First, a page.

[wildfly-dev] Concerns about deserialization attacks

Stuart Douglas stuart.w.douglas at gmail.com
Tue Nov 10 06:12:45 EST 2015

After talking with Emond the derialization is only possible for
authenticated users. Because we have transparent local auth for users
running under the same user as the server if you test from if you test
locally it can give different results to what an actual remote user could

There is no way around this for authenticated users, protocols such as
remote EJB rely on serialization to send their data. Even then if you have
a malicious authenticated user modular class loading should prevent
exploitation of the commons-collections problem unless the deployment
depends on (or includes) common-collections.


On Tue, 10 Nov 2015 at 21:06 Stuart Douglas <stuart.w.douglas at gmail.com>

> Can you send me the details?
> I don't think we are actually vulnerable to the commons attack out of the
> box, modular class loading provides a very effective barrier against these
> kind of attacks. There are only a few modules that reference
> commons-collections, and they are not in any way involved with remote
> communication.
> Stuart
> On Tue, 10 Nov 2015 at 19:31 Emond Papegaaij <emond.papegaaij at topicus.nl>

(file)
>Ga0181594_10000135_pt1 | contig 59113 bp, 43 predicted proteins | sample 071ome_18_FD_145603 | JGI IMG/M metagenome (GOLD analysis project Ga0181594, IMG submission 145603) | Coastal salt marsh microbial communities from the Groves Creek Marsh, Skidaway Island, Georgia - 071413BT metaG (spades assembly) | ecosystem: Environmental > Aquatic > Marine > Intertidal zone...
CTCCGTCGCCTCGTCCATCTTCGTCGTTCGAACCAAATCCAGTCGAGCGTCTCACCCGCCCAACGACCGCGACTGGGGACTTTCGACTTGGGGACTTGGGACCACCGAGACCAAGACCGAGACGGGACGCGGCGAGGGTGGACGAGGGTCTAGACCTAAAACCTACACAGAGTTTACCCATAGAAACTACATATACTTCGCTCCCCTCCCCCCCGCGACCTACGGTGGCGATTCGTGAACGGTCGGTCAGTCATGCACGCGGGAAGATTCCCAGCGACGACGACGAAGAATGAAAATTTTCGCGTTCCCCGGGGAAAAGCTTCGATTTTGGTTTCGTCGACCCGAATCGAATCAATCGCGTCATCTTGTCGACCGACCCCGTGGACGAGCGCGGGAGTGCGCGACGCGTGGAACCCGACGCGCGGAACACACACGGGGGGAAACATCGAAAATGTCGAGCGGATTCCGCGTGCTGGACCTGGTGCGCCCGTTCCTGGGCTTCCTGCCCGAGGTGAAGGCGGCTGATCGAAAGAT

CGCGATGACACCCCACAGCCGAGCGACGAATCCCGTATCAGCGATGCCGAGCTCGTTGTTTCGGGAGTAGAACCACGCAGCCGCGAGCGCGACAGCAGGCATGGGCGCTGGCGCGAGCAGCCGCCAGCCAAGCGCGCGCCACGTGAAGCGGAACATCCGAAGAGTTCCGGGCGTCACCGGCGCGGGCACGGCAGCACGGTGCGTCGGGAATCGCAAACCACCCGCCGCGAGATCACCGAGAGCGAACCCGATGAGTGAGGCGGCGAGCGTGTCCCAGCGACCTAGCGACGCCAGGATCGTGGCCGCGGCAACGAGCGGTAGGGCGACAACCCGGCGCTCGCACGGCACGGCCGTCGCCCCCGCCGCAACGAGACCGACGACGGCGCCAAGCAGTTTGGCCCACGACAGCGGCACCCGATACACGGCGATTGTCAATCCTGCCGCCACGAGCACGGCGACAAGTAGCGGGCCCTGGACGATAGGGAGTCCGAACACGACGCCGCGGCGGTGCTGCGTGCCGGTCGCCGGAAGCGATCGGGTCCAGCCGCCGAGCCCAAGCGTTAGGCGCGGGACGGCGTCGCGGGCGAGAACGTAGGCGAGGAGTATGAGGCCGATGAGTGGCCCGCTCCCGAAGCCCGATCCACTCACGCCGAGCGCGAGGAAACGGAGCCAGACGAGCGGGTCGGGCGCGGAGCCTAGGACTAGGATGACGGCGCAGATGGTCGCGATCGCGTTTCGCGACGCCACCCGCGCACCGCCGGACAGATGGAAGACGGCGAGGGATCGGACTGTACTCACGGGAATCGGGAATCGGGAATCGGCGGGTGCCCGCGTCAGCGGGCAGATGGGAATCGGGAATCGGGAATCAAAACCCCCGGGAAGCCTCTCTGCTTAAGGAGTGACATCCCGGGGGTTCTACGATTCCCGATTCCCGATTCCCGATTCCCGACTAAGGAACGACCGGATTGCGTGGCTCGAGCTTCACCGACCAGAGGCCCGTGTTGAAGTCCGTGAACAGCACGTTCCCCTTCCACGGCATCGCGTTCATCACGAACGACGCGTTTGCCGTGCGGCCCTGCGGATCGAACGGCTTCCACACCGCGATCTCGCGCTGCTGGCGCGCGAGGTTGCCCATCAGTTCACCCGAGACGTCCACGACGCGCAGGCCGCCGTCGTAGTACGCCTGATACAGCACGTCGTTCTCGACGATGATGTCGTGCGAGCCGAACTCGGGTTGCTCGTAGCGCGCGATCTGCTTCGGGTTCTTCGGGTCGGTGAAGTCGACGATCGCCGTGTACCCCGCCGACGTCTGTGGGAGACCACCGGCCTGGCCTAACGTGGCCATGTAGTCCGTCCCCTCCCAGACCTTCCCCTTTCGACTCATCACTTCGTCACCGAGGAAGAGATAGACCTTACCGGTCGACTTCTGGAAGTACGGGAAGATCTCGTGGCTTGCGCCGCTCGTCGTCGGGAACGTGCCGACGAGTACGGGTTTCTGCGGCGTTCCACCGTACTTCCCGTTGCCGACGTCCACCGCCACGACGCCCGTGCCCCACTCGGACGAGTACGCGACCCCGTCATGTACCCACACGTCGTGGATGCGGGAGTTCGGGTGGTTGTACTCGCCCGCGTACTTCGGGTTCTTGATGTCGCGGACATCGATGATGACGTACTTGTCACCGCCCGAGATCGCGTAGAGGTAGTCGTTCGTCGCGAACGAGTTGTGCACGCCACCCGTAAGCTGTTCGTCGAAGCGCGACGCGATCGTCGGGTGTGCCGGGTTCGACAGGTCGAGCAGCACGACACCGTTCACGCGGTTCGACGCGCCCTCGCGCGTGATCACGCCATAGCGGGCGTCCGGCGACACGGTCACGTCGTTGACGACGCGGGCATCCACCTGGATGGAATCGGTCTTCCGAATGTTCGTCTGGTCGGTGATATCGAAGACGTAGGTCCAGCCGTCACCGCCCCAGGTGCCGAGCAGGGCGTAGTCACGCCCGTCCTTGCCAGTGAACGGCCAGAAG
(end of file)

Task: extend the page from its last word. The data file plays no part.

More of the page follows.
> wrote:
>> Hi all,
>> As you probably know, there has recently been quite some discussion about
>> remotely exploitable attacks via deserialization, for instance [1] and
>> [2].
>> These exploits are demonstrated against commons-collections 3 and 4,
>> spring 4
>> and groovy 2.4.4, but it is very likely other libraries (if not the jdk
>> itself) also contain vulnerable code. In general, the advise is to not
>> accept
>> any serialized objects on a public interface.
>> WildFly multiplexes its remote EJB invocation over the http port via http-
>> remoting. I've found a way to make a WilfFly instance, configured with the
>> default standalone.xml, accept arbitrary serialized objects. Access to
>> port
>> 8080 is all you need. I've been able to verify the commons-collections
>> exploit
>> by adding commons-collections to the right module and let WildFly
>> deserialize
>> my objects. So far, I've not been able to exploit WildFly using only the
>> classes available via this route, but I've got the feeling that this is
>> only a
>> matter of time.
>> As this is potentially sensitive information, I'm looking for a less
>> public
>> channel to share the details.
>> Best regards,
>> Emond Papegaaij
>> [1] http://www.infoq.com/news/2015/11/commons-exploit
>> [2]
>> http://foxglovesecurity.com/2015/11/06/what-do-weblogic-websphere-jboss-jenkins-opennms-and-your-application-have-in-common-this-vulnerability
>> _______________________________________________
>> wildfly-dev mailing list
>> wildfly-dev at lists.jboss.org
>> https://lists.jboss.org/mailman/listinfo/wildfly-dev
-------------- next part --------------
An HTML attachment was scrubbed...
URL: http://lists.jboss.org/pipermail/wildfly-dev/attachments/20151110/af2933c4/attachment-0001.html 

More information about the wildfly-dev mailing list